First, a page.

I stumbled upon an article which mentioned that its not possible to capture everything always. This is a router dependent feature which may or may not allow capturing everything flowing through its interface and that feature is called Remote mirroring.
I looked at my router configuration page and luckily my router had that feature. There were a few parameters that you had to enter to filter out the results. Once you click on start button, router captures everything and on clicking of stop button or completion of timer, router would generate a pcap file which would contain the full log of all packets. The file gets downloaded automatically.
I tried the same process again but this time used the app to control the light and recorded all packets.
Since I already had wireshark installed and file associations in place, I could open the log file in wireshark directly and voila! I could see everything. Quickly I added the IP address of the light as filter and I did saw a few entries.
The Last clue - Finally something that I was looking for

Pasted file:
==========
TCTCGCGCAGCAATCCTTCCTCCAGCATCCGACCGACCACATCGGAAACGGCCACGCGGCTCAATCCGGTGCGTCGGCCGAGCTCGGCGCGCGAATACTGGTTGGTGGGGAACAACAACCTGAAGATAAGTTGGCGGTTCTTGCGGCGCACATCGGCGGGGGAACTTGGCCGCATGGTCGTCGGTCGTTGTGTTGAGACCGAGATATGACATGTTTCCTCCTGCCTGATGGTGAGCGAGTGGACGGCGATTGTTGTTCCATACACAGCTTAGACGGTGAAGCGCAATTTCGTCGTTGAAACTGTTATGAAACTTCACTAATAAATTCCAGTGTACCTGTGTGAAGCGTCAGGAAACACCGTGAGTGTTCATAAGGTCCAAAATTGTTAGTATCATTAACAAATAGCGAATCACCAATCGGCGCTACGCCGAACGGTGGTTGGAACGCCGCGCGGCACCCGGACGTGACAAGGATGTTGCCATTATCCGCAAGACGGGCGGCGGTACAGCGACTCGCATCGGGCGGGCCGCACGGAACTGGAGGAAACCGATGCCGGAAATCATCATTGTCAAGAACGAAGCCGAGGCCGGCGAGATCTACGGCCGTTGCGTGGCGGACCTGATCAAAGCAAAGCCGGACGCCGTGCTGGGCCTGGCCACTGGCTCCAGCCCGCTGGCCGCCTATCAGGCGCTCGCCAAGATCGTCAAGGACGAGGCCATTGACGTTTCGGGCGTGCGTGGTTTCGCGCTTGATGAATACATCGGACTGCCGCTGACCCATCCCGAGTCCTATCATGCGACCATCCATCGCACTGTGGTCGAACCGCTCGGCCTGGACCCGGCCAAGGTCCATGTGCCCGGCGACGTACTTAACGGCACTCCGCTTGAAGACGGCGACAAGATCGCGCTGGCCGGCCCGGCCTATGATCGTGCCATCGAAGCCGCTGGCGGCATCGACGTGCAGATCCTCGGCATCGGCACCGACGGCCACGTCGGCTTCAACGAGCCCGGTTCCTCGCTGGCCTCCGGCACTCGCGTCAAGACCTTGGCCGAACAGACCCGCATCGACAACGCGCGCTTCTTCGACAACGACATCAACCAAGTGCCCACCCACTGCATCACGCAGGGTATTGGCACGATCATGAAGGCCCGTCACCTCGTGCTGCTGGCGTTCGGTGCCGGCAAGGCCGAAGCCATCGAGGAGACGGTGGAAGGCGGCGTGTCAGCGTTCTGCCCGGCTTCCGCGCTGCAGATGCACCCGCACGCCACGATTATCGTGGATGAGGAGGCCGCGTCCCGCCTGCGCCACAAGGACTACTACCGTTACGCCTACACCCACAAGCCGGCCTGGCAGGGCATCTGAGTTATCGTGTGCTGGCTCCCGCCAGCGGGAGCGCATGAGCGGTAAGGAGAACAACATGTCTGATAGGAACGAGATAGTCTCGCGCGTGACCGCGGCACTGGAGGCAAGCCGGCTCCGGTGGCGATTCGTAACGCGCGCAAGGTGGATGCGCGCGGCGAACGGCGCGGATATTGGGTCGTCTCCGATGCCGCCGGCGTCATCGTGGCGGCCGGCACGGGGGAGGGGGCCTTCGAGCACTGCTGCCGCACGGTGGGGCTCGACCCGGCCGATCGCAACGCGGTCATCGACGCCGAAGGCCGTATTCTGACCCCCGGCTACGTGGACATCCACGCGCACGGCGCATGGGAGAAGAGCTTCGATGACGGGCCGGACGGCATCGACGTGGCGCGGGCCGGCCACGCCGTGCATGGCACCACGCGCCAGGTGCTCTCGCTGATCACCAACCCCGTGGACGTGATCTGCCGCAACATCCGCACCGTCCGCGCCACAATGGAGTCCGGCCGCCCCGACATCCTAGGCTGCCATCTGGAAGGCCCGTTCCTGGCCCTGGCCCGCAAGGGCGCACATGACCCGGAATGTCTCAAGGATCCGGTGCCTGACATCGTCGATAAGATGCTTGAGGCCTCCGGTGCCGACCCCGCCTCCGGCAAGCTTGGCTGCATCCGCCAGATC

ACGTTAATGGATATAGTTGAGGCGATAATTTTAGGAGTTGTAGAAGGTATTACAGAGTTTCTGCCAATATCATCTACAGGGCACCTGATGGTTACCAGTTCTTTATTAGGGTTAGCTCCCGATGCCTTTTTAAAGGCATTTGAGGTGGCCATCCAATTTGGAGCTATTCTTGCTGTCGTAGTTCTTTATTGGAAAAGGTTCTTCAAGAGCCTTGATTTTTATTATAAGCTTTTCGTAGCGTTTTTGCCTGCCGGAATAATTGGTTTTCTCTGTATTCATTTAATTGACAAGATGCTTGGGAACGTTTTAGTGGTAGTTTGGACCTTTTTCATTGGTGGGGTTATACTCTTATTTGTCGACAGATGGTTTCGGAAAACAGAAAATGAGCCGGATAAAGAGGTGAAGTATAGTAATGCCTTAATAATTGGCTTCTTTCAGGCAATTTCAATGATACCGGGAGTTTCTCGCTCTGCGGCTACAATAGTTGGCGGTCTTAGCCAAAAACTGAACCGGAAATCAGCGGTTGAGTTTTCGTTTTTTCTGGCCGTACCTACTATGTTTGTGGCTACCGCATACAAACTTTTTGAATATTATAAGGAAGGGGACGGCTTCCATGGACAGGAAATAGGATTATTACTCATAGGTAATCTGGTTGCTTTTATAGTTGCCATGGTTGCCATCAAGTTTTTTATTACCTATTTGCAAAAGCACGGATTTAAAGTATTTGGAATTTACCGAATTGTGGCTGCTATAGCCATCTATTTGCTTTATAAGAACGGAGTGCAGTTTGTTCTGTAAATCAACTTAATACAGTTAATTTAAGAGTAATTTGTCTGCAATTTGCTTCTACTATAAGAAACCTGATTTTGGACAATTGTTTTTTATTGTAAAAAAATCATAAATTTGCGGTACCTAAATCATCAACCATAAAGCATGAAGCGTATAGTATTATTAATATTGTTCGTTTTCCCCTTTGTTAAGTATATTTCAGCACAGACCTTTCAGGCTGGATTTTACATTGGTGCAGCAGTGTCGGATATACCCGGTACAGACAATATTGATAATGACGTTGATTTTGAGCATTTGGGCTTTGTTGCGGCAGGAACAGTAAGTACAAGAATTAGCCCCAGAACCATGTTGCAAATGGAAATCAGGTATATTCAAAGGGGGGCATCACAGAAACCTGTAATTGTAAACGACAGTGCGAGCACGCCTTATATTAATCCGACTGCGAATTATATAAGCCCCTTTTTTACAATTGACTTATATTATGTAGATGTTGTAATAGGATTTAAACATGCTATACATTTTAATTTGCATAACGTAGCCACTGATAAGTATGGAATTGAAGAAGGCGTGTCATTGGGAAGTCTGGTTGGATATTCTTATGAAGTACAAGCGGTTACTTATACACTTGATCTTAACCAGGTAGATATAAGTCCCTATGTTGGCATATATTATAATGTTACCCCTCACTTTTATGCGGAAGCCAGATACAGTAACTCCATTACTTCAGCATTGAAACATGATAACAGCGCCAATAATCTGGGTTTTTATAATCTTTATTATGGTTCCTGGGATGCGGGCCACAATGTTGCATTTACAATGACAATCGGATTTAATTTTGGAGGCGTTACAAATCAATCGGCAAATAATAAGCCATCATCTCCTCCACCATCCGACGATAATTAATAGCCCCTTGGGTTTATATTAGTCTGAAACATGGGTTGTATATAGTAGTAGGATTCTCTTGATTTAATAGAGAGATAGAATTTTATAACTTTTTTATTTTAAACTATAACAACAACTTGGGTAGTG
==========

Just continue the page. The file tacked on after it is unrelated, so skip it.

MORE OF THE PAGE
Though my eyes always try to look for http calls(Being a frontend dev), I could see that there is something new in the protocol column. I searched for mqtt and got to know that it is indeed a light weight protocol which is generally used by smart devices to communicate.
MQTT works on a Pub-Sub mechanism and any device can subscribe on a topic. On receiving a message on the topic the server would send across that message to all the subscribers listening.
For reference :
"192.168.1.3" : "Mobile App"
"192.168.1.9" : "Smart Light"
"ec2-18-196..." "Smart Light's server"
These are the packets to and fro from the Mobile App which basically communicated with the manufacturer's server. You can see that the information went through TLS and thus is encrypted. So we cannot decipher what message is exactly sent to the server(which is good).
In this screen you can see the packets for the smart light. There does not seems to be any encryption involved and I read the contents of the request body. But I am yet to understand the structure of the message. Wireshark painlessly groups and formats the requests for you as you can see in the middle window.
Currently I am reading further about the protocol and how its Pub-Sub mechanism works. Will write another post if I get something meaningful.
IOT is sure a leap over how our devices are all connected but have also brought with them a lot of concerns. Surely companies are investing in creating every kind of connected device, but any un-protected system could be a potential target for hackers. Meanwhile request you to be vigilant and use devices manufactured by reputed brands.